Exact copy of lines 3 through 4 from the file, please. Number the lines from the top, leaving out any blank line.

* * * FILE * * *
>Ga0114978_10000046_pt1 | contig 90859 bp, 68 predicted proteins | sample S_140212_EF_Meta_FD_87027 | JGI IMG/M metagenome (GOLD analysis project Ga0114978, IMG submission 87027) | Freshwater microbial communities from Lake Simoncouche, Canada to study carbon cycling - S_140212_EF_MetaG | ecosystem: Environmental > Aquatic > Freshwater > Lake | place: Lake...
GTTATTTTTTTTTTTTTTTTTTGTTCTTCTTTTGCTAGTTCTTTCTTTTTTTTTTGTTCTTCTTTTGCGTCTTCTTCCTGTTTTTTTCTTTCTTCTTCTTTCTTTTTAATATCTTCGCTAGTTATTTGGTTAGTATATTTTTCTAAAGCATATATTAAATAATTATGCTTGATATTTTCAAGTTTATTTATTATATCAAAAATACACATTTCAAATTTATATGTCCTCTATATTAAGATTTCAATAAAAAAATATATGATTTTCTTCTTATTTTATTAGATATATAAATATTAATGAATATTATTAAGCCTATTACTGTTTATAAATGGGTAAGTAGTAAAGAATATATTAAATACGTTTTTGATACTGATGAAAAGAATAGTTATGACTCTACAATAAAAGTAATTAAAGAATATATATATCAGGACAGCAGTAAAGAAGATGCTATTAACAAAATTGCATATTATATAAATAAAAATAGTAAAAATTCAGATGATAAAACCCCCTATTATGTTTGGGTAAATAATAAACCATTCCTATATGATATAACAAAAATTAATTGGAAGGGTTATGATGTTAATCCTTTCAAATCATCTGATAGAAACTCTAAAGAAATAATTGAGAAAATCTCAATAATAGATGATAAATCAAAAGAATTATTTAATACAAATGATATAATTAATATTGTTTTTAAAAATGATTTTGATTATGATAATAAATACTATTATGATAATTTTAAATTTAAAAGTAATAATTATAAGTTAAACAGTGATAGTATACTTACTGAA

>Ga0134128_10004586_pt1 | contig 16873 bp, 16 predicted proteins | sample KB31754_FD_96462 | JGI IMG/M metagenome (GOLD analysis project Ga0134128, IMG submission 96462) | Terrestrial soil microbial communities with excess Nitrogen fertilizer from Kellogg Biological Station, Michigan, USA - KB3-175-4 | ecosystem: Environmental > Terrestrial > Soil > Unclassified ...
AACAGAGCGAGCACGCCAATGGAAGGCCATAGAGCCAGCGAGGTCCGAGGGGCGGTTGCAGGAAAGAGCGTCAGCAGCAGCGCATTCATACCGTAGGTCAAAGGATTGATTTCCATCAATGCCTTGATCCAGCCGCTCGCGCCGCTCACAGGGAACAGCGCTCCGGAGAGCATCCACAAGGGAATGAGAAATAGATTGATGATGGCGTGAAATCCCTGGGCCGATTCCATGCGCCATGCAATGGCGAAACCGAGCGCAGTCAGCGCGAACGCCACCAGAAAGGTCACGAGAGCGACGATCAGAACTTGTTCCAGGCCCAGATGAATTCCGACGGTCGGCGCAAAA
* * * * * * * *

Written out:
>Ga0134128_10004586_pt1 | contig 16873 bp, 16 predicted proteins | sample KB31754_FD_96462 | JGI IMG/M metagenome (GOLD analysis project Ga0134128, IMG submission 96462) | Terrestrial soil microbial communities with excess Nitrogen fertilizer from Kellogg Biological Station, Michigan, USA - KB3-175-4 | ecosystem: Environmental > Terrestrial > Soil > Unclassified ...
AACAGAGCGAGCACGCCAATGGAAGGCCATAGAGCCAGCGAGGTCCGAGGGGCGGTTGCAGGAAAGAGCGTCAGCAGCAGCGCATTCATACCGTAGGTCAAAGGATTGATTTCCATCAATGCCTTGATCCAGCCGCTCGCGCCGCTCACAGGGAACAGCGCTCCGGAGAGCATCCACAAGGGAATGAGAAATAGATTGATGATGGCGTGAAATCCCTGGGCCGATTCCATGCGCCATGCAATGGCGAAACCGAGCGCAGTCAGCGCGAACGCCACCAGAAAGGTCACGAGAGCGACGATCAGAACTTGTTCCAGGCCCAGATGAATTCCGACGGTCGGCGCAAAA